America has turned into a mean-spirited plutocracy, declares the New Republic’s senior editor, and mendacious political hacks’ universal panacea for the nation’s considerable problems is always the same—cut taxes.
In a generation, the conservative right has won its way, avers Chait, and to the victors, it seems, belong the spoils: The present political ideology is a conspiracy of self-perpetuating greed. The author demonstrates his thesis with apt, methodical and copious detail. Do not be misled by sporadic achievement on the left, he warns. There has been a seismic shift, a tectonic slide to the right that cannot be quickly reversed. Who has been stealing the government? Chait points to those whose know-nothing convictions yield to no expertise. They include the loony, laissez-faire-thee-well, Laffer Curve, trickle-down economists, but it’s about more than crackpot economics. It’s about the symbiosis of K Street and Capitol Hill, a merger of the lobbying industry with GOP politicians. It’s about well-disciplined neocons and woefully disorganized liberals. It’s about the collapse of independent media and the brainless partisan cult of personality. Even as the conservative party line may fluctuate, it always embraces personal attacks on the enemy. It’s about Jack Abramoff and Grover Norquist, Ann Coulter and Karl Rove. And it’s about egregious pork-barrel earmarks and no regard for the underclass or for the Earth itself. A political party, Chait shows, may enjoy a preponderance of public opinion on the issues and still lose elections. Forget bipartisanship: This is a conflict between red-state NRA gun fans and blue-state NPR listeners. This text is, of course, a jeremiad from the left, an act of active, aggressive partisanship. But it is also methodical and fact-based.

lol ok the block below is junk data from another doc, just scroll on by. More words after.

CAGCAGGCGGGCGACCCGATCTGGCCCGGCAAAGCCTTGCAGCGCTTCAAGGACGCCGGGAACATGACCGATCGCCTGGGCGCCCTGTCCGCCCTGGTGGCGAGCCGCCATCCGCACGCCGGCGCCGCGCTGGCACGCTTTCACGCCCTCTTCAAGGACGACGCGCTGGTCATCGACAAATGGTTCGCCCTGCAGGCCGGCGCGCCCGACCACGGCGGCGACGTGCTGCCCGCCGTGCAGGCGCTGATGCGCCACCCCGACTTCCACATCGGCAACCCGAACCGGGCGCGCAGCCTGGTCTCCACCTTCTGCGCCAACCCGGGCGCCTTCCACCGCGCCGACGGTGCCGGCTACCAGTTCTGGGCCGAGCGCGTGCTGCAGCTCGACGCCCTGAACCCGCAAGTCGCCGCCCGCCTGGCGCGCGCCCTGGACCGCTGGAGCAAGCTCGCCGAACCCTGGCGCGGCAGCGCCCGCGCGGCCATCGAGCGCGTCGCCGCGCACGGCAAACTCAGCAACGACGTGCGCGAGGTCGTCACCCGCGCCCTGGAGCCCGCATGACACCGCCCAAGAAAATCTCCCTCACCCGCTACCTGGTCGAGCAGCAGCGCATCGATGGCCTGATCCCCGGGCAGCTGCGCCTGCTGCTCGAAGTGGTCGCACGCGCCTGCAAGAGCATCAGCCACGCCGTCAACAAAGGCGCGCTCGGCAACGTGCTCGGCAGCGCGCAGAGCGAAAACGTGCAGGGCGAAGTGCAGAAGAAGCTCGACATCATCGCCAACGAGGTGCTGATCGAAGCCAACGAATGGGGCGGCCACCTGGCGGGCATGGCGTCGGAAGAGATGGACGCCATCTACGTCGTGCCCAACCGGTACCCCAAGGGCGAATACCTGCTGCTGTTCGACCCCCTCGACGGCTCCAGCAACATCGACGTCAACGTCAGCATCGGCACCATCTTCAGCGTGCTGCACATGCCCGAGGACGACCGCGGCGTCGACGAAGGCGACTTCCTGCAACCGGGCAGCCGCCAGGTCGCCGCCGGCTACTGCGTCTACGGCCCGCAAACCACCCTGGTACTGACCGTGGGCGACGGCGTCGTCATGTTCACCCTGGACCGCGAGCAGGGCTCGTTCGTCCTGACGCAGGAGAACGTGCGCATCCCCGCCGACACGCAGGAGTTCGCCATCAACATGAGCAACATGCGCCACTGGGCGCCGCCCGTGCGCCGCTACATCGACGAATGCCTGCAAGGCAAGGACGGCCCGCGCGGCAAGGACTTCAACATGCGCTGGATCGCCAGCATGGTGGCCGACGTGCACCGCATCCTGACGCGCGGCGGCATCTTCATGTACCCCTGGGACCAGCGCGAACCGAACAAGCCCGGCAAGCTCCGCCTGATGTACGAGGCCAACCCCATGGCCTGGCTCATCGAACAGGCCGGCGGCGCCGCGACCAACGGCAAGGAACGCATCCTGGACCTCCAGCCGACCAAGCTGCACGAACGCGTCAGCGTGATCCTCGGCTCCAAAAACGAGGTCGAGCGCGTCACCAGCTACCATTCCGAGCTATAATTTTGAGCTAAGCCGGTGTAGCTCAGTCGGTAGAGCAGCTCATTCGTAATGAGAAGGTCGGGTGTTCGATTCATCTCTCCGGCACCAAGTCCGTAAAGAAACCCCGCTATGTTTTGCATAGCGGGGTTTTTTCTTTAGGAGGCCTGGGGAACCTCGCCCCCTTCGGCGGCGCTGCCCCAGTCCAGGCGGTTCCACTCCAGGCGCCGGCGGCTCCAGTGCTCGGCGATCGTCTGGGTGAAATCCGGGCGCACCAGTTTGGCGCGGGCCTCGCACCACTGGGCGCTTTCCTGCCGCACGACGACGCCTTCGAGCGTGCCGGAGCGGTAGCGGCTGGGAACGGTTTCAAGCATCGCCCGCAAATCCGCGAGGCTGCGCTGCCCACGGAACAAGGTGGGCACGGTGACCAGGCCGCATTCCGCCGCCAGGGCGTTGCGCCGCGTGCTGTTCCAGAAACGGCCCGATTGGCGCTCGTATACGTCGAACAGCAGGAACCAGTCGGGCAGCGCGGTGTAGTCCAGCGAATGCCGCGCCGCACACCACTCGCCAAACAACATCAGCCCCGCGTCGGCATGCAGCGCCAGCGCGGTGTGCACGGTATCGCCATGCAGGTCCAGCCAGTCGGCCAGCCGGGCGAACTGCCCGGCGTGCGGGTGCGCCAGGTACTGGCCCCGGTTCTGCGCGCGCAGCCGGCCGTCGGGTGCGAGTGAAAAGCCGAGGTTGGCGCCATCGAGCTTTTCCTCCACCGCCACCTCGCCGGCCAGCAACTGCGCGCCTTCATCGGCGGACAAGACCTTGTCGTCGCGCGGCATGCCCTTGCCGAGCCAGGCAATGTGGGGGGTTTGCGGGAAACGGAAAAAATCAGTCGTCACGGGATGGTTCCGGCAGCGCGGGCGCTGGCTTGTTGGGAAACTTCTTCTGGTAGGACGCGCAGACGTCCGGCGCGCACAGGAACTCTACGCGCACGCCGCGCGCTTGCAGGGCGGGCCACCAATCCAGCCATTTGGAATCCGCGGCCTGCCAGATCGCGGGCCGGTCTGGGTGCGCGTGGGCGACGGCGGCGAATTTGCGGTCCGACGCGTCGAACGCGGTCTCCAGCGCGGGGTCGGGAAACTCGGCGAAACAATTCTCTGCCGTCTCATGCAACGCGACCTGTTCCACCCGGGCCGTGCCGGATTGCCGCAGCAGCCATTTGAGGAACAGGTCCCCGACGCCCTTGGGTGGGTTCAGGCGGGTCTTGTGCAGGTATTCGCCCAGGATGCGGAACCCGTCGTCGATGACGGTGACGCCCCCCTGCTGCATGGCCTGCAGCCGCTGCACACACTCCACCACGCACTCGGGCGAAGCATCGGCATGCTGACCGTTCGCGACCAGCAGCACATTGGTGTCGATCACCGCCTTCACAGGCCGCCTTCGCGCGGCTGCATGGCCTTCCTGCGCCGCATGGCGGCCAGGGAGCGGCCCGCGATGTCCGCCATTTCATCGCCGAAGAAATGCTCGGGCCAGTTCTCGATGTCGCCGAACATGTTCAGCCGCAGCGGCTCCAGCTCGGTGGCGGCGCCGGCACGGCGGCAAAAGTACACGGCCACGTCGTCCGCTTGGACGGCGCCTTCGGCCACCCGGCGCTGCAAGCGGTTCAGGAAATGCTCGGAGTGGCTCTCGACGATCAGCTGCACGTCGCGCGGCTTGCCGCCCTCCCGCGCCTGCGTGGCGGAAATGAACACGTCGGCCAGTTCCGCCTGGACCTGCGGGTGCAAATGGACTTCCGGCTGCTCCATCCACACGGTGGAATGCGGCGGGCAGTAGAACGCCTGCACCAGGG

Agree or not with the author’s liberal beliefs, consider this a stimulating analysis of how public policy is formulated today.